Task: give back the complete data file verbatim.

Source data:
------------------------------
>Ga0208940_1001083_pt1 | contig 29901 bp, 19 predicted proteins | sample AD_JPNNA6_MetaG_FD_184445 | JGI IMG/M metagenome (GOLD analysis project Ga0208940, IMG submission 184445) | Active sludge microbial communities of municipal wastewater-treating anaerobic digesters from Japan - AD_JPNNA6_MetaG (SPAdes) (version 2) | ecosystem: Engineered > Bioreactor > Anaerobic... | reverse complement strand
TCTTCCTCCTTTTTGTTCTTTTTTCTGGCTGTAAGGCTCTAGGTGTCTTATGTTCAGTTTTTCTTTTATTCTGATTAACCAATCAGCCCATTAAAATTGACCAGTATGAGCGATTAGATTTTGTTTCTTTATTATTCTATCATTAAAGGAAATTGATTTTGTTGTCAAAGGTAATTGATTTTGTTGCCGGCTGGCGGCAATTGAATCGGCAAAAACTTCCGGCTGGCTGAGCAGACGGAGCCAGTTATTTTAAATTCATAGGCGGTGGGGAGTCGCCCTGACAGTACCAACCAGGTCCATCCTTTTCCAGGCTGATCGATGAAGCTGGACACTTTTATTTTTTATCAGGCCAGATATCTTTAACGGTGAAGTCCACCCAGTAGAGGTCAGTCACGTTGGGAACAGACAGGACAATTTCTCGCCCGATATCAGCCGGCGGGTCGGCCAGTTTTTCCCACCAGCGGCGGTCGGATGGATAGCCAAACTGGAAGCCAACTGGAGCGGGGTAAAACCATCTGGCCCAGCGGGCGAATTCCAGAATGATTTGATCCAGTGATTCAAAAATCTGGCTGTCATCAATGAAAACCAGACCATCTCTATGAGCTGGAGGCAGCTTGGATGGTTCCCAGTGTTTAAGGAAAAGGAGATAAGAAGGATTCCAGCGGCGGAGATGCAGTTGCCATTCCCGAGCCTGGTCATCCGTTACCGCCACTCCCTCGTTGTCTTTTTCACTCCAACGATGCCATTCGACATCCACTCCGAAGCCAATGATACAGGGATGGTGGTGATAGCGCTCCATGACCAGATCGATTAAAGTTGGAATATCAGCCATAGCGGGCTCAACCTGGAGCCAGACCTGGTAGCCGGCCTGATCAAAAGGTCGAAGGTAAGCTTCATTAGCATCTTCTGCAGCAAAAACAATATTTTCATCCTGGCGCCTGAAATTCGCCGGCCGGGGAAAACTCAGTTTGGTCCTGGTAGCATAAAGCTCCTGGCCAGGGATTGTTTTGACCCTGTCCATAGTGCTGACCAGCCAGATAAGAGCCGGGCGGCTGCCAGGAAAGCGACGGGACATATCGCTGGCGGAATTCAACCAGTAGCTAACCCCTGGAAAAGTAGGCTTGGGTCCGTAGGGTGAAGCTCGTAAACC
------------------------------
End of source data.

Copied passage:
>Ga0208940_1001083_pt1 | contig 29901 bp, 19 predicted proteins | sample AD_JPNNA6_MetaG_FD_184445 | JGI IMG/M metagenome (GOLD analysis project Ga0208940, IMG submission 184445) | Active sludge microbial communities of municipal wastewater-treating anaerobic digesters from Japan - AD_JPNNA6_MetaG (SPAdes) (version 2) | ecosystem: Engineered > Bioreactor > Anaerobic... | reverse complement strand
TCTTCCTCCTTTTTGTTCTTTTTTCTGGCTGTAAGGCTCTAGGTGTCTTATGTTCAGTTTTTCTTTTATTCTGATTAACCAATCAGCCCATTAAAATTGACCAGTATGAGCGATTAGATTTTGTTTCTTTATTATTCTATCATTAAAGGAAATTGATTTTGTTGTCAAAGGTAATTGATTTTGTTGCCGGCTGGCGGCAATTGAATCGGCAAAAACTTCCGGCTGGCTGAGCAGACGGAGCCAGTTATTTTAAATTCATAGGCGGTGGGGAGTCGCCCTGACAGTACCAACCAGGTCCATCCTTTTCCAGGCTGATCGATGAAGCTGGACACTTTTATTTTTTATCAGGCCAGATATCTTTAACGGTGAAGTCCACCCAGTAGAGGTCAGTCACGTTGGGAACAGACAGGACAATTTCTCGCCCGATATCAGCCGGCGGGTCGGCCAGTTTTTCCCACCAGCGGCGGTCGGATGGATAGCCAAACTGGAAGCCAACTGGAGCGGGGTAAAACCATCTGGCCCAGCGGGCGAATTCCAGAATGATTTGATCCAGTGATTCAAAAATCTGGCTGTCATCAATGAAAACCAGACCATCTCTATGAGCTGGAGGCAGCTTGGATGGTTCCCAGTGTTTAAGGAAAAGGAGATAAGAAGGATTCCAGCGGCGGAGATGCAGTTGCCATTCCCGAGCCTGGTCATCCGTTACCGCCACTCCCTCGTTGTCTTTTTCACTCCAACGATGCCATTCGACATCCACTCCGAAGCCAATGATACAGGGATGGTGGTGATAGCGCTCCATGACCAGATCGATTAAAGTTGGAATATCAGCCATAGCGGGCTCAACCTGGAGCCAGACCTGGTAGCCGGCCTGATCAAAAGGTCGAAGGTAAGCTTCATTAGCATCTTCTGCAGCAAAAACAATATTTTCATCCTGGCGCCTGAAATTCGCCGGCCGGGGAAAACTCAGTTTGGTCCTGGTAGCATAAAGCTCCTGGCCAGGGATTGTTTTGACCCTGTCCATAGTGCTGACCAGCCAGATAAGAGCCGGGCGGCTGCCAGGAAAGCGACGGGACATATCGCTGGCGGAATTCAACCAGTAGCTAACCCCTGGAAAAGTAGGCTTGGGTCCGTAGGGTGAAGCTCGTAAACC